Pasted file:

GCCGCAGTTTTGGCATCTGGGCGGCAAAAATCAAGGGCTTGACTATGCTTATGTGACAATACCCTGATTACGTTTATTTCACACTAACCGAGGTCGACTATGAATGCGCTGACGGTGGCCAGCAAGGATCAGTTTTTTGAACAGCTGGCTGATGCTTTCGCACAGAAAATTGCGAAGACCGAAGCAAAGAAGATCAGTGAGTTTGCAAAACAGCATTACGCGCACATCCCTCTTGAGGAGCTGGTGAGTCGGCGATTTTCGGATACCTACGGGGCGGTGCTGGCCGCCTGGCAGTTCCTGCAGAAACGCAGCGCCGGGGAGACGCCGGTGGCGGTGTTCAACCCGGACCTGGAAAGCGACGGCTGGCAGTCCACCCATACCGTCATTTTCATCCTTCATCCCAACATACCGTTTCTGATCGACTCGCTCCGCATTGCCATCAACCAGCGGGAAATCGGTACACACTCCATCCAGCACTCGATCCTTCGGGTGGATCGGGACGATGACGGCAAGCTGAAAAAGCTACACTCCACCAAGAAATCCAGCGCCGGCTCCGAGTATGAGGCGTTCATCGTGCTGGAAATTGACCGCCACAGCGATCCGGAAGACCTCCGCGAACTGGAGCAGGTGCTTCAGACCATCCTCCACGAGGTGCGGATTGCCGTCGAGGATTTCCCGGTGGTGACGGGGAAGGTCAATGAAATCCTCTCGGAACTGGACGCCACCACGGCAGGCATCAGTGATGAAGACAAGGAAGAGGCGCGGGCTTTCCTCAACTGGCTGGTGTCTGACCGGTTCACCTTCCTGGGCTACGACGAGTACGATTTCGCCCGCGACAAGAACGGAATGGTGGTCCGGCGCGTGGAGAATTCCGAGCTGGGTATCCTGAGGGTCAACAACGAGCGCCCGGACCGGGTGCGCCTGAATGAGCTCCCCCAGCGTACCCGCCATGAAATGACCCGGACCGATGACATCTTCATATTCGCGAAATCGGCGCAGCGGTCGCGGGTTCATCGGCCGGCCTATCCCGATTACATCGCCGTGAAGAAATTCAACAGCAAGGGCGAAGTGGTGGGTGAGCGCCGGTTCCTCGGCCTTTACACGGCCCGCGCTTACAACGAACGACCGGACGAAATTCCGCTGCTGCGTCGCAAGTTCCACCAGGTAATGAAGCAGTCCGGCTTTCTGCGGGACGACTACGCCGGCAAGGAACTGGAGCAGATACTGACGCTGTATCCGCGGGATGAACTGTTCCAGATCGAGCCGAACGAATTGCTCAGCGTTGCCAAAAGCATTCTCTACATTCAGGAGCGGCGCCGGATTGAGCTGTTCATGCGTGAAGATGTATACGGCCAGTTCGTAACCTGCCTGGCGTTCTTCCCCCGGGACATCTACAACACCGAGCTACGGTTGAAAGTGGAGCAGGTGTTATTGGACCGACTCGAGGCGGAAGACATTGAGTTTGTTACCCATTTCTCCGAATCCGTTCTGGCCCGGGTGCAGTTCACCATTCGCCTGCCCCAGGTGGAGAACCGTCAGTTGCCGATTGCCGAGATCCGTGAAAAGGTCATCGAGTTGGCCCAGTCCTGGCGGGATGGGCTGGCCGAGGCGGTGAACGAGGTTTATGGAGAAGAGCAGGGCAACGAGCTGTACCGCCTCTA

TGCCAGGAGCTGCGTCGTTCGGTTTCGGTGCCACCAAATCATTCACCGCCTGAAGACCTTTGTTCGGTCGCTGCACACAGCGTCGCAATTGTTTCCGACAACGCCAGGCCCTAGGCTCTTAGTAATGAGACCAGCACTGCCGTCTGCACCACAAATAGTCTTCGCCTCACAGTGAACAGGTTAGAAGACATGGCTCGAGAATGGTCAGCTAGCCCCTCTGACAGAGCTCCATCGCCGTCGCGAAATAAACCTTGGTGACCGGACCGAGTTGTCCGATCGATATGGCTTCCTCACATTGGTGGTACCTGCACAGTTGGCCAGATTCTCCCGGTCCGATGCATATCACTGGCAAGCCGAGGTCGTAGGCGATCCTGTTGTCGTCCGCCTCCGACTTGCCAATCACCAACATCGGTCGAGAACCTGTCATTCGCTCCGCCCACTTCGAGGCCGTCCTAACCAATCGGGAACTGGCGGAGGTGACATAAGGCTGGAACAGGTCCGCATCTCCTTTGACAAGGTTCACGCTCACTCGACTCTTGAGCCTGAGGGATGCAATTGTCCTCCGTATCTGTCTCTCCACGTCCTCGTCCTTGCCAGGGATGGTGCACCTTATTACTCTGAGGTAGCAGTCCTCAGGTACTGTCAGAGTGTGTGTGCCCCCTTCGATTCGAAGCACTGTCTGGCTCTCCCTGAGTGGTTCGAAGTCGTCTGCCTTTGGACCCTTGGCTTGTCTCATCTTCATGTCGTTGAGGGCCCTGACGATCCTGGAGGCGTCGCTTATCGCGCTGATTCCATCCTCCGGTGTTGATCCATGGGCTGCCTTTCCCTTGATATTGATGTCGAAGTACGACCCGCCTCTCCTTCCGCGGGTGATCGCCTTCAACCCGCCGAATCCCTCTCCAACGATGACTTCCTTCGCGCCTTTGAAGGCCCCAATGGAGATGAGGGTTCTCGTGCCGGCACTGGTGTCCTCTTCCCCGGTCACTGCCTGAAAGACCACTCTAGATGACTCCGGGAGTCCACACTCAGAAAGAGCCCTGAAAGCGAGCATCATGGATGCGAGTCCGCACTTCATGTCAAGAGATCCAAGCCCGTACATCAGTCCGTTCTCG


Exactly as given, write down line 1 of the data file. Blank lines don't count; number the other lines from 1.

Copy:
GCCGCAGTTTTGGCATCTGGGCGGCAAAAATCAAGGGCTTGACTATGCTTATGTGACAATACCCTGATTACGTTTATTTCACACTAACCGAGGTCGACTATGAATGCGCTGACGGTGGCCAGCAAGGATCAGTTTTTTGAACAGCTGGCTGATGCTTTCGCACAGAAAATTGCGAAGACCGAAGCAAAGAAGATCAGTGAGTTTGCAAAACAGCATTACGCGCACATCCCTCTTGAGGAGCTGGTGAGTCGGCGATTTTCGGATACCTACGGGGCGGTGCTGGCCGCCTGGCAGTTCCTGCAGAAACGCAGCGCCGGGGAGACGCCGGTGGCGGTGTTCAACCCGGACCTGGAAAGCGACGGCTGGCAGTCCACCCATACCGTCATTTTCATCCTTCATCCCAACATACCGTTTCTGATCGACTCGCTCCGCATTGCCATCAACCAGCGGGAAATCGGTACACACTCCATCCAGCACTCGATCCTTCGGGTGGATCGGGACGATGACGGCAAGCTGAAAAAGCTACACTCCACCAAGAAATCCAGCGCCGGCTCCGAGTATGAGGCGTTCATCGTGCTGGAAATTGACCGCCACAGCGATCCGGAAGACCTCCGCGAACTGGAGCAGGTGCTTCAGACCATCCTCCACGAGGTGCGGATTGCCGTCGAGGATTTCCCGGTGGTGACGGGGAAGGTCAATGAAATCCTCTCGGAACTGGACGCCACCACGGCAGGCATCAGTGATGAAGACAAGGAAGAGGCGCGGGCTTTCCTCAACTGGCTGGTGTCTGACCGGTTCACCTTCCTGGGCTACGACGAGTACGATTTCGCCCGCGACAAGAACGGAATGGTGGTCCGGCGCGTGGAGAATTCCGAGCTGGGTATCCTGAGGGTCAACAACGAGCGCCCGGACCGGGTGCGCCTGAATGAGCTCCCCCAGCGTACCCGCCATGAAATGACCCGGACCGATGACATCTTCATATTCGCGAAATCGGCGCAGCGGTCGCGGGTTCATCGGCCGGCCTATCCCGATTACATCGCCGTGAAGAAATTCAACAGCAAGGGCGAAGTGGTGGGTGAGCGCCGGTTCCTCGGCCTTTACACGGCCCGCGCTTACAACGAACGACCGGACGAAATTCCGCTGCTGCGTCGCAAGTTCCACCAGGTAATGAAGCAGTCCGGCTTTCTGCGGGACGACTACGCCGGCAAGGAACTGGAGCAGATACTGACGCTGTATCCGCGGGATGAACTGTTCCAGATCGAGCCGAACGAATTGCTCAGCGTTGCCAAAAGCATTCTCTACATTCAGGAGCGGCGCCGGATTGAGCTGTTCATGCGTGAAGATGTATACGGCCAGTTCGTAACCTGCCTGGCGTTCTTCCCCCGGGACATCTACAACACCGAGCTACGGTTGAAAGTGGAGCAGGTGTTATTGGACCGACTCGAGGCGGAAGACATTGAGTTTGTTACCCATTTCTCCGAATCCGTTCTGGCCCGGGTGCAGTTCACCATTCGCCTGCCCCAGGTGGAGAACCGTCAGTTGCCGATTGCCGAGATCCGTGAAAAGGTCATCGAGTTGGCCCAGTCCTGGCGGGATGGGCTGGCCGAGGCGGTGAACGAGGTTTATGGAGAAGAGCAGGGCAACGAGCTGTACCGCCTCTA